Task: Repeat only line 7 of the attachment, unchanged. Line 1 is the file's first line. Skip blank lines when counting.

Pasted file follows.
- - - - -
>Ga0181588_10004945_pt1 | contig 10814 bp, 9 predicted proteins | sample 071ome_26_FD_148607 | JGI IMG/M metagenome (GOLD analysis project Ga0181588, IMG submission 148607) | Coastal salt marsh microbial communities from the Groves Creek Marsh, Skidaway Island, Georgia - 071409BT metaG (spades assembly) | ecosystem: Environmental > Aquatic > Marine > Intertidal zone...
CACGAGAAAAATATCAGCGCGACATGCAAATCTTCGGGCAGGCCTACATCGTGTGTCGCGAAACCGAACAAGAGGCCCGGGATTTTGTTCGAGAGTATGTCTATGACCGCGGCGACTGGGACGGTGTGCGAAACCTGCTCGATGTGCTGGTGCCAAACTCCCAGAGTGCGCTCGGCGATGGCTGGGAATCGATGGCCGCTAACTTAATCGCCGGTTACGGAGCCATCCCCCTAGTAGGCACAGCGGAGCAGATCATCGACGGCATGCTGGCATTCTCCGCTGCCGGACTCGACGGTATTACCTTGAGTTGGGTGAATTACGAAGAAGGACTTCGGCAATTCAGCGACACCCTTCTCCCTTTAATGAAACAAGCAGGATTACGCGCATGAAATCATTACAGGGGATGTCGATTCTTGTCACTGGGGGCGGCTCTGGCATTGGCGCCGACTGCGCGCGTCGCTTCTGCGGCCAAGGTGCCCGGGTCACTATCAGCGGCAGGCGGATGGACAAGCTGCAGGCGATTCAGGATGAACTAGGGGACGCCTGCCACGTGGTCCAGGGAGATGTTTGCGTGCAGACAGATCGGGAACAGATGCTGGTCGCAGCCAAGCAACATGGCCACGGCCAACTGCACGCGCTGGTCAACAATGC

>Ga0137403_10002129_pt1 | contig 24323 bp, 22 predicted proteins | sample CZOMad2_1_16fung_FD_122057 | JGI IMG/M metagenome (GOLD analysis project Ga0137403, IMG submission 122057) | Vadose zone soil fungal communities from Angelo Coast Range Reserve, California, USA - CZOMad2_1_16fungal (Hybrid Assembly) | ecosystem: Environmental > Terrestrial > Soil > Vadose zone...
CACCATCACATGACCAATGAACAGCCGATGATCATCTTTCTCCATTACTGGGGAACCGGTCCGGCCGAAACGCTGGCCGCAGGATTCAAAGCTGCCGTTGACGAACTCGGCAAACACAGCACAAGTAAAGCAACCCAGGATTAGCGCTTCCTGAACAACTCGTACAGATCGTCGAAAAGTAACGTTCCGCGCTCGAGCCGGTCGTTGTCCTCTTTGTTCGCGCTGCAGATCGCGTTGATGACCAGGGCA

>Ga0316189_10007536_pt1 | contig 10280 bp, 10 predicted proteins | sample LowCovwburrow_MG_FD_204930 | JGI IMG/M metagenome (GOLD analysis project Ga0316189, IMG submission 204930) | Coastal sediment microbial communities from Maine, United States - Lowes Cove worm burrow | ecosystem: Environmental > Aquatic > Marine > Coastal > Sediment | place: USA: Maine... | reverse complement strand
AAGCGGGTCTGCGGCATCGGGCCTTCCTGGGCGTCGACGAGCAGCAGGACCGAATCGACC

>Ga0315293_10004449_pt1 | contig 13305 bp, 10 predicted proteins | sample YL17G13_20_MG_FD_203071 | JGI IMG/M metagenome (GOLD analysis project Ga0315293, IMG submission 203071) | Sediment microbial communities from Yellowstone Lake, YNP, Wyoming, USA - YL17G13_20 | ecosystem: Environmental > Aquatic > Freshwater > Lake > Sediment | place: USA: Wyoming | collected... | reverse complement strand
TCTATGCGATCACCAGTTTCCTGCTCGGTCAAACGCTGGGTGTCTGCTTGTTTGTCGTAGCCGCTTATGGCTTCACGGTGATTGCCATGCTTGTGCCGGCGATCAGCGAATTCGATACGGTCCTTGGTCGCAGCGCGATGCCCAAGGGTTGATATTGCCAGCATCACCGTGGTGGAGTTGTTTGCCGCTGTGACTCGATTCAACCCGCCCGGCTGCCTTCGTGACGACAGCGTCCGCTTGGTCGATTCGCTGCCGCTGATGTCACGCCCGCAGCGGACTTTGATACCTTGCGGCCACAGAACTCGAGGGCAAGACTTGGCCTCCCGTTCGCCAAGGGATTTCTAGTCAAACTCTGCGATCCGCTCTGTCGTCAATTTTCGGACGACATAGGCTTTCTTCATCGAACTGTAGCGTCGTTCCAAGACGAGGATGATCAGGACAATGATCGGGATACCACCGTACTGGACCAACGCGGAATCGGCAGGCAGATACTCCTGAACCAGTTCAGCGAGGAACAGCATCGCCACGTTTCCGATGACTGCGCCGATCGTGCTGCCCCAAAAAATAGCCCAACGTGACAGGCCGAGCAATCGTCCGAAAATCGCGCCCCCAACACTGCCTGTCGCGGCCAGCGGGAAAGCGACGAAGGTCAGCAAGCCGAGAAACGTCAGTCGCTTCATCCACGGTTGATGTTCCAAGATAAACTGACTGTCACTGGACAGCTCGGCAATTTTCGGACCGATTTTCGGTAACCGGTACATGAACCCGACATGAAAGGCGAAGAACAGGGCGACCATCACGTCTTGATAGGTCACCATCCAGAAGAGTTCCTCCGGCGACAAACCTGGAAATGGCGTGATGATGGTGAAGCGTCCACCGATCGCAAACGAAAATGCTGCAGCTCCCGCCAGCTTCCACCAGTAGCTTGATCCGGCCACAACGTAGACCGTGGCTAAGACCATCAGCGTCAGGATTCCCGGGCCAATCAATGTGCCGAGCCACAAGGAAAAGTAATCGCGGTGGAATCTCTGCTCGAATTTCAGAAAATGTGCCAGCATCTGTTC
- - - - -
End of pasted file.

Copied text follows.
>Ga0315293_10004449_pt1 | contig 13305 bp, 10 predicted proteins | sample YL17G13_20_MG_FD_203071 | JGI IMG/M metagenome (GOLD analysis project Ga0315293, IMG submission 203071) | Sediment microbial communities from Yellowstone Lake, YNP, Wyoming, USA - YL17G13_20 | ecosystem: Environmental > Aquatic > Freshwater > Lake > Sediment | place: USA: Wyoming | collected... | reverse complement strand